Lot Sale Results

Paul Peel

Paul Peel

Paul Peel
Canadian, Impressionist & Modern Art Live auction

Lot # 148

Paul Peel
OSA RCA 1860 - 1892 Canadian

Orchestra Chairs
oil on canvas
signed and dated 1892
58 x 75 3/8 in  147.3 x 191.5cm

Provenance:
Estate of the Artist
By descent to Isaure Verdier Peel, 1892
A gift to Mildred Peel (Lady Ross)
Dr. Alfred J. Peel, Ross estate executor, 1922
Theodore Pringle Loblaw, Toronto, circa 1922
Sold sale of Estate of T.P. Loblaw, Ward-Price Auctioneer, June 1933
W. Joseph Newton for the Loblaw Foundation, Toronto
Given as a gift to Toronto Western Hospital, in memory of T.P. Loblaw (member of the board of governors, 1926 - 1933)
Sold sale of Important Canadian Art, Sotheby's Canada in association with Ritchie's, May 28, 2007, lot 140
Private Collection, Ontario
Sold sale of Canadian Art, Joyner / Waddington's, November 22, 2010, lot 75
Property from an Important Private Collection to Benefit a Charitable Foundation

Literature:
"Canvas by Great London Artist on Exhibit at Western Fair," The London Free Press, September 14, 1937, reproduced
Victoria Baker, Paul Peel: A Retrospective, 1860 - 1892, London Regional Art Gallery, 1986, reproduced page 167

Exhibited:
Art Institute of Chicago, United Annual Exhibition of the Palette Club and the Cosmopolitan Club, January 24, 1895, catalogue #82
Paul Peel Exhibition, Ashland Block, Chicago, September 1895
Western Fair, London, Ontario, 1937
London Regional Art Gallery, Paul Peel: A Retrospective, 1860 - 1892, September 6 - October 26, 1986, traveling to other Canadian museums and art galleries, catalogue #75

Orchestra Chairs is among the last paintings completed by Paul Peel in his Paris studio, at 19 rue Raffet, before the artist’s premature death in Paris in October 1892, aged 32. This sunny composition of carefree childhood may have been inspired by Peel’s 1891 summer spent at his Danish in-laws’ cottage near Copenhagen, with his young wife and children - Robert André, age 5, and Marguerite Emilie, age 3. An 1891 oil study, Good Morning, in the collection of the RiverBrink Art Museum, which depicts a little blonde girl looking through a window, sun at her back, may be a preliminary idea for Orchestra Chairs – specifically, the child to the far right.

In 1893, the artist’s widow and children moved with the contents of Peel’s studio to Chicago. Here, Orchestra Chairs was first exhibited as part of the United Annual Exhibition of the Palette Club and the Cosmopolitan Club at the Art Institute of Chicago in January 1895, and in September 1895 in a Paul Peel solo exhibition held in the then recently inaugurated Ashland Block Building. The appeal of the painting to Middle American viewers was reflected in a local review:

“Something to be remembered for many days is the quaint creation “Watching for the Stage Coach,” or as the artist himself called it, “Orchestra Chairs.” It shows a group of children who have gathered on the roadside for a coach to go by. They are stopped in their progress by the fence, upon which they climb and rest. The larger ones find seats, the smaller can only peep through. They are the raggedest, happiest little mortals that ever an artist painted. They are shoeless, stockingless, ragged as to the brims of their hats, but they are monarchs of what they survey. There is a dog in the group, a long-eared fellow, with head somewhat on one side, who seems not the least interested spectator there. The reproduction gives but a faint idea of the picture, the charm of it being in the color, the atmospheric effects, the general air of freedom from all that is false in nature. It comes nearer being of the luminous school than any other work in the collection.”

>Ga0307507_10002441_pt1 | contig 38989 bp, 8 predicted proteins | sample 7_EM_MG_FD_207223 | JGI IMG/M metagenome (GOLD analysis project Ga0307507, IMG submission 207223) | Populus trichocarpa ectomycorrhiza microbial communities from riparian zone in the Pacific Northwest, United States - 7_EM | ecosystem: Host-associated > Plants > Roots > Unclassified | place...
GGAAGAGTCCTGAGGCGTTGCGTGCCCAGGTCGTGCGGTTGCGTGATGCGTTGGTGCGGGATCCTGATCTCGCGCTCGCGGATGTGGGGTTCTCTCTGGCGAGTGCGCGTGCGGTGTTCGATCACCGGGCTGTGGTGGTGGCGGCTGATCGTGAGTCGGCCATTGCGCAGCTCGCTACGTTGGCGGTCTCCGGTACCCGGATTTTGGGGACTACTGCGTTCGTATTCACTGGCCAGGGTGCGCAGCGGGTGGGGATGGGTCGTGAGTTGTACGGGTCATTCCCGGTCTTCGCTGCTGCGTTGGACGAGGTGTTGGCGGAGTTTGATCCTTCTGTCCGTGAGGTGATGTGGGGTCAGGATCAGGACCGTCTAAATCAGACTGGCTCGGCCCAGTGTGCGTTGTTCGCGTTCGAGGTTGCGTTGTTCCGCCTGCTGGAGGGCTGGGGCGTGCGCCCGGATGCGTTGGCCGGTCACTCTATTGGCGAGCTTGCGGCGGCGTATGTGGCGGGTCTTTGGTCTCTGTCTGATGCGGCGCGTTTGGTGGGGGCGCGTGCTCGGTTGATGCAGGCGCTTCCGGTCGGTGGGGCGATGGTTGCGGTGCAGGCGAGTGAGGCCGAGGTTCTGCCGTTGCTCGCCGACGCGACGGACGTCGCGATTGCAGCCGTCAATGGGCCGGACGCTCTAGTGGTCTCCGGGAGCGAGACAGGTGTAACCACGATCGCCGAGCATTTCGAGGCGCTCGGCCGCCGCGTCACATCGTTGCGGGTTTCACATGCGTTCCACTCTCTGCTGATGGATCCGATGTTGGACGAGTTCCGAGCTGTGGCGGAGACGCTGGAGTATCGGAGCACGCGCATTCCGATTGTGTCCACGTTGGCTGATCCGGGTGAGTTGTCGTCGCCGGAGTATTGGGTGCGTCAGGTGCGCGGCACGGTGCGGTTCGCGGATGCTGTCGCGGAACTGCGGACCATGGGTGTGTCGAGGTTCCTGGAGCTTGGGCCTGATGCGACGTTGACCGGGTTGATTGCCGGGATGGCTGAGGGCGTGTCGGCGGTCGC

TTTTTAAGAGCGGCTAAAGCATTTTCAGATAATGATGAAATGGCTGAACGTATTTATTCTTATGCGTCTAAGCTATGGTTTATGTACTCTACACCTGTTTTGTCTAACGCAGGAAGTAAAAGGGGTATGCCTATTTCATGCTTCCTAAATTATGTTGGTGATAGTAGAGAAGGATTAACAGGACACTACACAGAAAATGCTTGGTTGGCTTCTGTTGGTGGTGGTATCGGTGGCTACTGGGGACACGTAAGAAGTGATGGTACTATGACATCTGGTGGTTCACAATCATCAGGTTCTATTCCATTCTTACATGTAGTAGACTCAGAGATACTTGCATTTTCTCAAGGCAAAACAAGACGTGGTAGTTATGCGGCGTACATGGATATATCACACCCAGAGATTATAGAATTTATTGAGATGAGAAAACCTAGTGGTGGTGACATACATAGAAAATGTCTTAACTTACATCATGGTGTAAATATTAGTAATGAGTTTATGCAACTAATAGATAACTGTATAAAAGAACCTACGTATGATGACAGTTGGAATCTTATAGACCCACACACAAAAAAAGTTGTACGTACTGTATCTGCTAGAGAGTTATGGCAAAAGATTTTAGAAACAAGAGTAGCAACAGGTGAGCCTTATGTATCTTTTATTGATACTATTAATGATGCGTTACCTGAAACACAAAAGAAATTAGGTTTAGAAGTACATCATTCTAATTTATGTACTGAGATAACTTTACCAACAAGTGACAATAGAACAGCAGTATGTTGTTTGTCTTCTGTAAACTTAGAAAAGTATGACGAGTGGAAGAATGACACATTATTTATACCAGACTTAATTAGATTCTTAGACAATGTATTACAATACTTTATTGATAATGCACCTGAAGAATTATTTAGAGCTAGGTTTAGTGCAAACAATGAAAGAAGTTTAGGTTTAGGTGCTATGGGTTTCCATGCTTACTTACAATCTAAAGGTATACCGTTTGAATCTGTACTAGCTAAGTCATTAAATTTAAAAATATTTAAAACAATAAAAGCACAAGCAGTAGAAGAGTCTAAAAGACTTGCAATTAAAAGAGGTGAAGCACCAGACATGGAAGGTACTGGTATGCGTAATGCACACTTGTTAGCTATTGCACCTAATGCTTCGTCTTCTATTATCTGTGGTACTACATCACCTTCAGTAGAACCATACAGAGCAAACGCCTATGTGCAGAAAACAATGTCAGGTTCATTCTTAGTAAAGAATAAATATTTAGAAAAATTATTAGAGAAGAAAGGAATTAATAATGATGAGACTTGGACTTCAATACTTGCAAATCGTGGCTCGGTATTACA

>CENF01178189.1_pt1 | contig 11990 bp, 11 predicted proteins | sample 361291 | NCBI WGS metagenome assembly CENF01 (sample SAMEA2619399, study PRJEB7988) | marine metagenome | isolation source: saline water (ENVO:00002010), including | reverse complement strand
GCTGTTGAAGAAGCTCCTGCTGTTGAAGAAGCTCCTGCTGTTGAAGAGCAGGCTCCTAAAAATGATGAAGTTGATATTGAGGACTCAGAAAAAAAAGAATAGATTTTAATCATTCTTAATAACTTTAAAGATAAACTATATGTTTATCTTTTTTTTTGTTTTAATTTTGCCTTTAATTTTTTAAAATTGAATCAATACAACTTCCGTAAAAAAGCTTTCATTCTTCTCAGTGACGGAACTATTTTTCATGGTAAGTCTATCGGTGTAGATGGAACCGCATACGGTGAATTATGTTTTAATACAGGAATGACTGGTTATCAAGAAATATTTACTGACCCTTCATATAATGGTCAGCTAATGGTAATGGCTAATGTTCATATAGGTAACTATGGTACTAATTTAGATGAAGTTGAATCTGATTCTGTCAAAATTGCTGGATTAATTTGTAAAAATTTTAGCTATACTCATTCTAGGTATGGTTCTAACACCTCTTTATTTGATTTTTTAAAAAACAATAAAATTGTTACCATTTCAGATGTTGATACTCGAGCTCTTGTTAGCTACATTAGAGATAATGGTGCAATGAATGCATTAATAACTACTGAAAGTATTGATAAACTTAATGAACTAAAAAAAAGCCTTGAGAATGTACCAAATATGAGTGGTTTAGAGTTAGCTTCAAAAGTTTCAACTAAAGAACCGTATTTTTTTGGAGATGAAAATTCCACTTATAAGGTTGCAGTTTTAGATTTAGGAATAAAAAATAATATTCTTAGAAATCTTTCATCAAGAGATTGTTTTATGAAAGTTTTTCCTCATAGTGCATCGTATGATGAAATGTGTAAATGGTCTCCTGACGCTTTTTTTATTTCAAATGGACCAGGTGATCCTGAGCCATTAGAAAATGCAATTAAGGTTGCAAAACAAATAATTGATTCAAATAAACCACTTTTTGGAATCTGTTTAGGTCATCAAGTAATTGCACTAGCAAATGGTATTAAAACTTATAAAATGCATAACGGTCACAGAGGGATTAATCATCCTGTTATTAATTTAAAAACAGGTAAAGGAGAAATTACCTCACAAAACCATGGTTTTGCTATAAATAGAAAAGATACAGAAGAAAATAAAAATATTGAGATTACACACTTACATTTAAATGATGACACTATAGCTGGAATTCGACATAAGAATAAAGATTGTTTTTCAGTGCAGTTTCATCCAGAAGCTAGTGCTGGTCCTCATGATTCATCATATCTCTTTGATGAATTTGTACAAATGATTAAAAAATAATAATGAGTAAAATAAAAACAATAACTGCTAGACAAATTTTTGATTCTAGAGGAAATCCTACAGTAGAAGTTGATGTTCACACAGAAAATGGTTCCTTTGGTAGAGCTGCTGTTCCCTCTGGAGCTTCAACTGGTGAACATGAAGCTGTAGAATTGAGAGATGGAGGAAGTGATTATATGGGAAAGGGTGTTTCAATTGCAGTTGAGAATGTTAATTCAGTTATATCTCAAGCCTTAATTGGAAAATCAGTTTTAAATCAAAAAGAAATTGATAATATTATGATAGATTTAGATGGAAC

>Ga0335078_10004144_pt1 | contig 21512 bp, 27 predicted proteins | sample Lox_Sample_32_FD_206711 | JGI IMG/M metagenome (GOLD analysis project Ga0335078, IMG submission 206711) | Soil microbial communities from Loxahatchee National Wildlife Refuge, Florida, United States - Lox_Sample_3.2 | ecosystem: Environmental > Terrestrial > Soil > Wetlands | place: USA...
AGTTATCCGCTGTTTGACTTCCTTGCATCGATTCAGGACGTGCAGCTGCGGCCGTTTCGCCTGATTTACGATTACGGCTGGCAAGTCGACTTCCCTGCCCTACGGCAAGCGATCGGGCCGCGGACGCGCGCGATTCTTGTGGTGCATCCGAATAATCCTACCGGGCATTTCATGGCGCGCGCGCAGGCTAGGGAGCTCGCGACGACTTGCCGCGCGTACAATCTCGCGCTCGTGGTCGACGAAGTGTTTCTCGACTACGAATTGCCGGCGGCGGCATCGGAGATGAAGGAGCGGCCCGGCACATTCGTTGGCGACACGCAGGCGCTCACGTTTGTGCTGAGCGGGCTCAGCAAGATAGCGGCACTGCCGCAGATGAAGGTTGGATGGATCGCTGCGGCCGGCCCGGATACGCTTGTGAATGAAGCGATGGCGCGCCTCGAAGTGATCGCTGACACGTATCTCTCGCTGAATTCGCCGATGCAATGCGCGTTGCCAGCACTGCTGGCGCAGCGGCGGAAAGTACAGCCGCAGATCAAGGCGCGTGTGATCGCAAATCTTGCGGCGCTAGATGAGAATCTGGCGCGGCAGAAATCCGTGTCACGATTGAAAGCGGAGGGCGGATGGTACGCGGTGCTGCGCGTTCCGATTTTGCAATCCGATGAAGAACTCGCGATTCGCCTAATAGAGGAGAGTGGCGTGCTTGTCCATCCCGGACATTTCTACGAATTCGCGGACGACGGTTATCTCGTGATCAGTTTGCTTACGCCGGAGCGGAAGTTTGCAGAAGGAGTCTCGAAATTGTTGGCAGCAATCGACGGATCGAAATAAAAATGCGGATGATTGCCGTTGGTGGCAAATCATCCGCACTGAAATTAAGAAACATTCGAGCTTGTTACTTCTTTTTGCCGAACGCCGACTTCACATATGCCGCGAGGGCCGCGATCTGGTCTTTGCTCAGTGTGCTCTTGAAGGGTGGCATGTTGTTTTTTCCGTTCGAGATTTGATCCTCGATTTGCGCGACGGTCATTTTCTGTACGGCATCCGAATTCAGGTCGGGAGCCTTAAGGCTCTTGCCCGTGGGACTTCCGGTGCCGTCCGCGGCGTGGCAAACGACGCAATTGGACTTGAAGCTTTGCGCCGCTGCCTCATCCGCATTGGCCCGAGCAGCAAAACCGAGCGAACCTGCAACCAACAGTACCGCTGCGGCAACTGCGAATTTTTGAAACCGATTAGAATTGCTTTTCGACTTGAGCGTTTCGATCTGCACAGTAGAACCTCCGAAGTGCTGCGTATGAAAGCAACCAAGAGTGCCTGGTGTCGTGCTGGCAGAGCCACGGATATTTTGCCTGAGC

Within the aesthetic context of late nineteenth-century Realism, Peel reinvigorates a common Victorian sentimental subject through greater attention to the visual realities of outdoor light and atmospheric conditions on forms. Under the hot summer sun, the palette naturally freshens, forms flatten, and anecdotal details, so important to an earlier generation, are suppressed. The atmospheric naturalism of Orchestra Chairs builds upon a decade of outdoor painting experience gained by the artist in rural Brittany and Normandy. The flattened pictorial perspective suggests an understanding of non-perspectival spatial effects gleaned from photography, used by Peel as an aide-mémoire. Yet the progressive elements of the painting, apparent to the 1895 viewer, are less obvious to the twentieth-century eye, caught by the sweetness of the happy subject of children. The differences are better appreciated by comparison with Peel’s better-known studio posed and lit genre paintings, such as The Spinner (1881, collection of the Montreal Museum of Fine Arts) or The Little Shepherdess (collection of the Art Gallery of Ontario), painted in the same year.

Orchestra Chairs remained with the Peel family until 1922, when it was purchased from the estate of the artist’s sister, Mildred Peel, by Theodore Pringle Loblaw, of Canadian grocery store fame (who would also acquire The Young Biologist, 1891, in the collection of the Art Gallery of Ontario). Significantly, the acquisition of Orchestra Chairs coincided with Loblaw’s adoption of his wife’s three-year-old orphaned niece. The painting became a cherished possession around which the Loblaws reportedly built an addition to their palatial Toronto home, Bonnyview (since demolished). When Loblaw died in 1933, it was donated in his memory to the Toronto Western Hospital, where he had served on the board of governors.

We thank Victoria Baker, author of Paul Peel: A Retrospective, 1860 – 1892, for contributing the above essay.

Please note this work was exhibited at The National Gallery of Canada, 2011 - 2012.

Estimate: $250,000 ~ $350,000 CAD

Sold For: $181,250.00 CAD (including buyer's premium)


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